Hi Todd - what do you meaqn by commercialisation? Churches and buildings sympathetically rebuilt at vast expense to respond to the silent desire of the pilgrim to enter an 'authentic' religious space? Or 'pope soap on a rope'?
As the numbers of pilgrims has increased almost exponentially in the last few years you would expect more refuges to open, more items that pilgrims need and want but didn't bring to be sold - unfortunately, also more wolves prowling the edges looking for the weak (actually, in our modern day, perhaps I should say 'gullible'?).
I've never yet been to a religious site/shrine/etc that wasn't surrounded by commercial products but I have always assumed that this is just humans doing what humans do and has that heady scent of the exotic (well, for me anyway).
So, do you mean that you think that there was once a 'purity' to the pilgrimage but that you are concerned that this may now have been lost? Don't forget Chaucer and the Canterbury Tales ..
well it is a fact that the daily necessities (food, toiletpaper, coffee and the like) are more expensive when you do your shopping on the Frances route compared to shops 5km away from the route.
Also the amount of walkingsticks, shells and other assorted souvenirs you can buy on the way has exploded the last 10 yrs.
So yeah in that sense the route is 'commercialized'.
But all that has no impact on the actual walking, so it doesn't matter really.
I'm amazed about talk of internet access and washing machines on the CF-on the vdlp I found 1 albergue with internet-none had washing machines. Internet was scarce except in the 4/5 major towns-sounds like the CF spoils you!
In the late nineteenth century, Galician Countess, Emilia Pardo Bazan, a well known writer in Spanish and Gallego languages, wrote a short story called "The Pilgrim," recently posted in a Spanish language, Santiago related, cyber forum. In it, Pardo Bazan commented about how much pilgrimages had changed through the ages. She said that, during her time, pilgrims had gotten into going to Compostela by coach, to Rome by train, staying in hotels and taverns, sleeping on warm beds, and dinning on tables with artificial flowers and gas lamps.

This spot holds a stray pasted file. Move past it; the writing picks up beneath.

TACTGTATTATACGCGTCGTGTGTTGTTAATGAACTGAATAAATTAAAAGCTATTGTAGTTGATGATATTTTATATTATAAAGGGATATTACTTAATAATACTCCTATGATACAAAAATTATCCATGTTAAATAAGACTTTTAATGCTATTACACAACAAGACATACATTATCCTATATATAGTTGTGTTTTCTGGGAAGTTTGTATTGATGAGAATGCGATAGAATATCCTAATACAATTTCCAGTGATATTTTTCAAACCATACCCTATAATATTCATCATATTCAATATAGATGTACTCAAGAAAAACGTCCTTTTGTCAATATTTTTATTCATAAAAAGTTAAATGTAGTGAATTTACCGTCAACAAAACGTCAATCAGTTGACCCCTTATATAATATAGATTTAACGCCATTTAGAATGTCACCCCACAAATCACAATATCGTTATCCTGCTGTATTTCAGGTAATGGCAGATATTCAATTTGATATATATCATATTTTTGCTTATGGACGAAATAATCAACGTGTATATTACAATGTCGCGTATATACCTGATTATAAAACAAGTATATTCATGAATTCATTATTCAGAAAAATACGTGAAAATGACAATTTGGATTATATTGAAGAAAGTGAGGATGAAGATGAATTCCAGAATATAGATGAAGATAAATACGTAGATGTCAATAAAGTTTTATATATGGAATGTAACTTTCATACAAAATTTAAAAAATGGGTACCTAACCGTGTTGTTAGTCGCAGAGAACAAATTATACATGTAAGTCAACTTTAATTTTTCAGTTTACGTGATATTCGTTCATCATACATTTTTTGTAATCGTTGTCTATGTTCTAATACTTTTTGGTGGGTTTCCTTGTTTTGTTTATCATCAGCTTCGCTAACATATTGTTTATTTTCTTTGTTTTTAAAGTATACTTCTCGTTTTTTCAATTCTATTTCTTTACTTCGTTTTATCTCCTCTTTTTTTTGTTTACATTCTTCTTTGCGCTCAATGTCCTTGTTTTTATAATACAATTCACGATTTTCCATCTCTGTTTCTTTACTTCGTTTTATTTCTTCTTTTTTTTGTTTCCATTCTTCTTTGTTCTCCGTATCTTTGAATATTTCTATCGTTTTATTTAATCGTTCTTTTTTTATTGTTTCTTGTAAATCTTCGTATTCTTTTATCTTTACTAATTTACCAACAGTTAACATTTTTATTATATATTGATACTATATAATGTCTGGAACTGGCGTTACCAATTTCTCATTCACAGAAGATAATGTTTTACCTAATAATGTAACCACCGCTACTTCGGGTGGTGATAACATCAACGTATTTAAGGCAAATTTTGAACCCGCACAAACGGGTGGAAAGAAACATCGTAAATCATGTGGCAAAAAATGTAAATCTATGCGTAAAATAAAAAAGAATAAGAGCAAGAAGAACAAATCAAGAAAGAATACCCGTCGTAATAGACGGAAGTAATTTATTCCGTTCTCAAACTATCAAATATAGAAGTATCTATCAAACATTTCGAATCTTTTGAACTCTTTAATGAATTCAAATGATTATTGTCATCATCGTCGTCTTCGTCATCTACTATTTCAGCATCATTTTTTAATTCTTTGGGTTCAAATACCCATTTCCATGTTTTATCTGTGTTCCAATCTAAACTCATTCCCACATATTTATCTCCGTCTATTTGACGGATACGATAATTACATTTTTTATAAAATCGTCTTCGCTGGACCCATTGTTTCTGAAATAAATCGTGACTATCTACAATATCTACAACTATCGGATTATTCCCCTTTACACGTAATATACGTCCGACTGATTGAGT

I can imagine that when electricity and phone lines hit the Caminos, they must have been quite an upgrade, then. Maybe even caused an uproar among Camino purists. Obviously by now, all have calmed down, and here we are, deriving the benefits, and we take them so much for granted...
Today we comfortably fly to wherever we want to start walking to Compostela from, and don't think twice about it. Way back then, it took pilgrims months, if they made it alive, to reach Santiago, by foot, horse, and/or a combination, plus whatever transportation was/became available. Let's not forget that they had to return the same way.
I cannot-have to fly back home from my Camino this summer two days prior to going back to work, darn it!
We take so much for granted.
Hey, I don’t complain…
Last summer I was ecstatic when, after a hard, hot, walk, on the Camino Aragones, I reached the albergue at Monreal and was able to wash my clothes in a washing machine that worked (that’s something else, don’t automatically assume when you read that there are electric appliances at a given place, they work). Now, I had a choice, I could have washed them by hand as I had done in previous refugios. But, no matter how well I washed clothes by hand, they would never, and I mean never, come out as clean and smell as well as when machine-washed.
Heck no, I ain’t complaining! Pampering oneself has a history of its own, why spoil it?